http://www.joc.com/port-news/asian-ports/port-cochin/cochin-truckers-walk-job_20160310.html

The majority of workers involved in drayage operations at International Container Transshipment Terminal, or Vallarpadam, in India’s Cochin Port walked off the job Thursday morning, disrupting freight movements to and from the DP World facility, local shipping sources told JOC.com.

Unionized workers are, reportedly, pushing for wage improvements and better working conditions.

“Truck movements are at a near standstill,” a shipping line agent in Cochin told JOC.com.

“Due to the strike, cargo movements outside the terminal have been affected,” DP World Subcontinent told JOC.com. At the same time, the company maintains its gates are open and that all other activities at the terminal, including vessel-handling, continue to remain smooth.

The drayage stoppage comes as the private terminal, touted as India’s first full-fledged transshipment facility, is inching toward its highest-ever annual throughput of 400,000 twenty-foot-equivalent units in the current fiscal year, which ends March 31. The newest port statistics collected by JOC.com show Vallarpadam handled 393,312 TEUs this fiscal year until Wednesday, growing at a healthy rate of 13.7 percent year-over-year.

The transshipment project, a public-private-partnership between Cochin Port Trust and the Dubai-headquartered group, began commercial operations in February 2011.

Vallarpadam’s first phase includes 1,969 feet of quay, a draft of 48 feet, 99 acres of backup area, four quay cranes, 15 rubber-tire gantry cranes and three reach stackers, capable of handling 1 million TEUs annually. The terminal also has two on-dock rail facilities for intermodal cargo-handling.

When fully built-out, DP World Cochin will be in a position to load 4 million TEUs per year on the back of an 1,800-meter (about 5,905 feet) quay, 18 cranes and 54 RTGs.

The Vallarpadam project was designed to counter the growing dominance of Sri Lanka’s Colombo Port for Indian transshipment cargo, but the terminal’s throughput hasn’t fared that well even after five years of operations, according to industry analysts.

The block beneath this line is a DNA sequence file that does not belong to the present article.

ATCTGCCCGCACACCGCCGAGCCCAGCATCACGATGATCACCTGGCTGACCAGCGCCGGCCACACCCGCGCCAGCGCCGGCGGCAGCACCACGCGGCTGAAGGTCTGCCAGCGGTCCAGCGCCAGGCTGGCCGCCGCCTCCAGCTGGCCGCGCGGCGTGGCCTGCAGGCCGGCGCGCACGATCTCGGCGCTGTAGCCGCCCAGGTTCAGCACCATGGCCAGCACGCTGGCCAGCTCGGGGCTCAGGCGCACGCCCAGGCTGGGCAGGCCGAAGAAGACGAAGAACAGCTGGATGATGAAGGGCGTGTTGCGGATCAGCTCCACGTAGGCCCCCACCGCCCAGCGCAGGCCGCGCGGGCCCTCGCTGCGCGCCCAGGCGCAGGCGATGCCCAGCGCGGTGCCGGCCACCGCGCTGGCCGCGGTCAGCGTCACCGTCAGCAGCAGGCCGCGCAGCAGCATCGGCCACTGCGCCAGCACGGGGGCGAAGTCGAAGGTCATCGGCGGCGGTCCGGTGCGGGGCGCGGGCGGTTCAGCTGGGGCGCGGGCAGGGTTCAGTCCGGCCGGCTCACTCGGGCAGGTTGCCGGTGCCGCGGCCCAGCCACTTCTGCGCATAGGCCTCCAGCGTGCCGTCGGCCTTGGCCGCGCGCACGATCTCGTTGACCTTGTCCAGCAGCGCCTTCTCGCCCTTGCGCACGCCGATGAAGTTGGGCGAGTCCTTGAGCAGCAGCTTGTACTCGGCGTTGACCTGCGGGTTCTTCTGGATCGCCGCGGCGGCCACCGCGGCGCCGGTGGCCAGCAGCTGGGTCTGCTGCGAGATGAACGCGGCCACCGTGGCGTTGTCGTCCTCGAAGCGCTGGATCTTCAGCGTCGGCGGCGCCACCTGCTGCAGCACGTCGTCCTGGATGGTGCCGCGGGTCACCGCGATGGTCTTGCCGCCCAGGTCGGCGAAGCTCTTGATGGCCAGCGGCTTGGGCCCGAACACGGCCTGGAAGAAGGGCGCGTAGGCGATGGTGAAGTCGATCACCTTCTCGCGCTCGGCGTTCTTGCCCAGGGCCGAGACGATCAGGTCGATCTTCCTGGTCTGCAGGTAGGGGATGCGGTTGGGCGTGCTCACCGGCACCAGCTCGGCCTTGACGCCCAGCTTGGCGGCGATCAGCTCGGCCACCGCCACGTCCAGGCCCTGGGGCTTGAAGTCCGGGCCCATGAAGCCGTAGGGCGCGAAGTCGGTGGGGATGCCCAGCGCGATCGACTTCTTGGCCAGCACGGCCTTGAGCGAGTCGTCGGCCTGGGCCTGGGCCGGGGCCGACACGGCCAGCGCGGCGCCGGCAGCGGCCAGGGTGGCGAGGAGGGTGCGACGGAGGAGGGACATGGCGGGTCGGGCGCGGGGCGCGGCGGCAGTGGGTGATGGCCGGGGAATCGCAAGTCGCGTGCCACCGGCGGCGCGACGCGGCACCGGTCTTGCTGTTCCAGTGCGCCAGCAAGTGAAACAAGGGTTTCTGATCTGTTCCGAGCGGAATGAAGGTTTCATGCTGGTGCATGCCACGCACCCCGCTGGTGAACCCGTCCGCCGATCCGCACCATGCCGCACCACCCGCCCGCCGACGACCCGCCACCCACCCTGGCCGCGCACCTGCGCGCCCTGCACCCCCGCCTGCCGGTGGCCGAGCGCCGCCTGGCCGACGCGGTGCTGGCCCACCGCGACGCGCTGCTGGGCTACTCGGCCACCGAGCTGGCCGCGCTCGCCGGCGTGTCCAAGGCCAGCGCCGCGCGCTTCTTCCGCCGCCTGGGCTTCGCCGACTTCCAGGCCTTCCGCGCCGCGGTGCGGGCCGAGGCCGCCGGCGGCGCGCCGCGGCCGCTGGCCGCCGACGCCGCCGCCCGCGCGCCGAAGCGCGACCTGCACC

“The Vallarpadam terminal, with its strategic location close to international sea routes and depths of 15.5 to 16 meters, (about 52 feet) was envisioned to bring back India’s international container cargo that is being transshipped through the ports of Colombo (Sri Lanka) and Dubai. With this vision, it became the first container terminal in the country to operate in a special economic zone. However, the terminal has actually handled 0.37 million TEUs in fiscal 2014-15, which is far below the figure of 0.55 million TEUs that it needs to handle to just breakeven,” global port design and consulting firm AECOM said in a recent study.

The consulting firm also said Cochin has limited hinterland cargo reach, which is a major deterrent to many mainline carriers wishing to provide regular calls at Vallarpadam.

“In order to develop further as a gateway port, it is imperative to increase the parcel size on mainline calls to make them viable. The average parcel size today is 450 TEUs on mainline calls and 800 TEUs on feeder services. The minimum viable parcel size for a service is 600 to 1,000 TEUs,” the report said. “At Colombo, liners are able to get a minimum parcel size of 1,200 TEUs, while the average parcel size is approximately 2,200 TEUs. This makes Colombo a more viable option for liners to call at.”

Secondly, Vallarpadam is costlier compared to Colombo, according to AECOM. “Cochin THC (terminal handling charges) and vessel-related costs are 30 percent higher than Colombo. Further, Colombo extends volume-based incentives to liners, which increases the gap in tariffs between Cochin and Colombo.”

With new mainline, weekly service additions, volumes at Vallarpadam have been on the upswing in recent months, and the company expects its future to remain bright despite weaker global demand.

“In spite of the various challenges faced by the terminal, DP World Cochin has achieved remarkable growth in terms of productivity; number of vessels handled as well as crane moves per hour, making it the most productive terminal in South India,” the company told JOC.com.